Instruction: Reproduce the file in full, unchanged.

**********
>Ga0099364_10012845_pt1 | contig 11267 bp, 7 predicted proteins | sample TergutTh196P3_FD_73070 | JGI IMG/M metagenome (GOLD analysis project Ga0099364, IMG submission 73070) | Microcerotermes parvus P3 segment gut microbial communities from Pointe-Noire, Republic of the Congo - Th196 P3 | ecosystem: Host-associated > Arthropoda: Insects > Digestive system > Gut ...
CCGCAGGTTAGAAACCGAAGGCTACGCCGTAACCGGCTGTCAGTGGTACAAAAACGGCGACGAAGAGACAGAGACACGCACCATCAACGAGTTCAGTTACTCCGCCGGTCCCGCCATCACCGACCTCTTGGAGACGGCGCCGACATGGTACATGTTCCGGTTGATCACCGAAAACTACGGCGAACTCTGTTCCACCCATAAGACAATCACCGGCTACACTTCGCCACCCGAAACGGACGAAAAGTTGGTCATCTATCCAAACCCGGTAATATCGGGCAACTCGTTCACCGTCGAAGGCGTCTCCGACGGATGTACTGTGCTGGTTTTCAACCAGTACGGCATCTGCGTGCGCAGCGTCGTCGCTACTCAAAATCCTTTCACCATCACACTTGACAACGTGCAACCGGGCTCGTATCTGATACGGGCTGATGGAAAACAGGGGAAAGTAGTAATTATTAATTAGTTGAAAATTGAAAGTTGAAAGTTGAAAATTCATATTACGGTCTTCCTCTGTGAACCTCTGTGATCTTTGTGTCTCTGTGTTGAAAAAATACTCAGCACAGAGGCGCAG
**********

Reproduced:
>Ga0099364_10012845_pt1 | contig 11267 bp, 7 predicted proteins | sample TergutTh196P3_FD_73070 | JGI IMG/M metagenome (GOLD analysis project Ga0099364, IMG submission 73070) | Microcerotermes parvus P3 segment gut microbial communities from Pointe-Noire, Republic of the Congo - Th196 P3 | ecosystem: Host-associated > Arthropoda: Insects > Digestive system > Gut ...
CCGCAGGTTAGAAACCGAAGGCTACGCCGTAACCGGCTGTCAGTGGTACAAAAACGGCGACGAAGAGACAGAGACACGCACCATCAACGAGTTCAGTTACTCCGCCGGTCCCGCCATCACCGACCTCTTGGAGACGGCGCCGACATGGTACATGTTCCGGTTGATCACCGAAAACTACGGCGAACTCTGTTCCACCCATAAGACAATCACCGGCTACACTTCGCCACCCGAAACGGACGAAAAGTTGGTCATCTATCCAAACCCGGTAATATCGGGCAACTCGTTCACCGTCGAAGGCGTCTCCGACGGATGTACTGTGCTGGTTTTCAACCAGTACGGCATCTGCGTGCGCAGCGTCGTCGCTACTCAAAATCCTTTCACCATCACACTTGACAACGTGCAACCGGGCTCGTATCTGATACGGGCTGATGGAAAACAGGGGAAAGTAGTAATTATTAATTAGTTGAAAATTGAAAGTTGAAAGTTGAAAATTCATATTACGGTCTTCCTCTGTGAACCTCTGTGATCTTTGTGTCTCTGTGTTGAAAAAATACTCAGCACAGAGGCGCAG